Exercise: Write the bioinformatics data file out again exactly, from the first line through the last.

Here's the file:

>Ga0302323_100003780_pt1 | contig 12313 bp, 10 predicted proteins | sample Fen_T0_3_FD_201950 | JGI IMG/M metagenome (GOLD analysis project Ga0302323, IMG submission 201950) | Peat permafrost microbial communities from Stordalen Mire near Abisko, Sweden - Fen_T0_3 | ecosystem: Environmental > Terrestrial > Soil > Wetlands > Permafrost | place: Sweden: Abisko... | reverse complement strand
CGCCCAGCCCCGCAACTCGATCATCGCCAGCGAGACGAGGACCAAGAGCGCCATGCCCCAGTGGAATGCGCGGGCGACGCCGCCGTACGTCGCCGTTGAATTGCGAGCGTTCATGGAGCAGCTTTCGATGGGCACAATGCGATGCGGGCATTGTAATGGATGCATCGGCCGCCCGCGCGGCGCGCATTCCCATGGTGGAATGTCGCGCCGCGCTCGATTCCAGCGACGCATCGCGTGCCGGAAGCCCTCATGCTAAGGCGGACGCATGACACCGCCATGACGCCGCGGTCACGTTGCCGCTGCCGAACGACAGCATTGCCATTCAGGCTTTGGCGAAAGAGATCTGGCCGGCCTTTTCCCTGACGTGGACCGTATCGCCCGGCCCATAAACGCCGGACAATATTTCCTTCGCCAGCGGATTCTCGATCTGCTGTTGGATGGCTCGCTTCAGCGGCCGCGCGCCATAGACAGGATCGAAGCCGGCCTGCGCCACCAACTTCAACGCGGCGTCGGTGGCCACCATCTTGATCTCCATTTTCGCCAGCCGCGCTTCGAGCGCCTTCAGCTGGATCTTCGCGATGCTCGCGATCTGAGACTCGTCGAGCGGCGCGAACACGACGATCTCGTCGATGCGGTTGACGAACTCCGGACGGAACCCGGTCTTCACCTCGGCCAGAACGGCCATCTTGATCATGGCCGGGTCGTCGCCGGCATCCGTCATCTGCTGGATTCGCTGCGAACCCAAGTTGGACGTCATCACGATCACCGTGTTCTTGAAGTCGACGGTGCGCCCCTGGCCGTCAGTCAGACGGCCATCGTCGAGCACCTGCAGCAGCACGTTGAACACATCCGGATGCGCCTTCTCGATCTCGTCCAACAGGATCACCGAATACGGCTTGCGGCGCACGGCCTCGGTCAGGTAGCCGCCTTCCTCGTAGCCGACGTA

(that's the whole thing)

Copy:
>Ga0302323_100003780_pt1 | contig 12313 bp, 10 predicted proteins | sample Fen_T0_3_FD_201950 | JGI IMG/M metagenome (GOLD analysis project Ga0302323, IMG submission 201950) | Peat permafrost microbial communities from Stordalen Mire near Abisko, Sweden - Fen_T0_3 | ecosystem: Environmental > Terrestrial > Soil > Wetlands > Permafrost | place: Sweden: Abisko... | reverse complement strand
CGCCCAGCCCCGCAACTCGATCATCGCCAGCGAGACGAGGACCAAGAGCGCCATGCCCCAGTGGAATGCGCGGGCGACGCCGCCGTACGTCGCCGTTGAATTGCGAGCGTTCATGGAGCAGCTTTCGATGGGCACAATGCGATGCGGGCATTGTAATGGATGCATCGGCCGCCCGCGCGGCGCGCATTCCCATGGTGGAATGTCGCGCCGCGCTCGATTCCAGCGACGCATCGCGTGCCGGAAGCCCTCATGCTAAGGCGGACGCATGACACCGCCATGACGCCGCGGTCACGTTGCCGCTGCCGAACGACAGCATTGCCATTCAGGCTTTGGCGAAAGAGATCTGGCCGGCCTTTTCCCTGACGTGGACCGTATCGCCCGGCCCATAAACGCCGGACAATATTTCCTTCGCCAGCGGATTCTCGATCTGCTGTTGGATGGCTCGCTTCAGCGGCCGCGCGCCATAGACAGGATCGAAGCCGGCCTGCGCCACCAACTTCAACGCGGCGTCGGTGGCCACCATCTTGATCTCCATTTTCGCCAGCCGCGCTTCGAGCGCCTTCAGCTGGATCTTCGCGATGCTCGCGATCTGAGACTCGTCGAGCGGCGCGAACACGACGATCTCGTCGATGCGGTTGACGAACTCCGGACGGAACCCGGTCTTCACCTCGGCCAGAACGGCCATCTTGATCATGGCCGGGTCGTCGCCGGCATCCGTCATCTGCTGGATTCGCTGCGAACCCAAGTTGGACGTCATCACGATCACCGTGTTCTTGAAGTCGACGGTGCGCCCCTGGCCGTCAGTCAGACGGCCATCGTCGAGCACCTGCAGCAGCACGTTGAACACATCCGGATGCGCCTTCTCGATCTCGTCCAACAGGATCACCGAATACGGCTTGCGGCGCACGGCCTCGGTCAGGTAGCCGCCTTCCTCGTAGCCGACGTA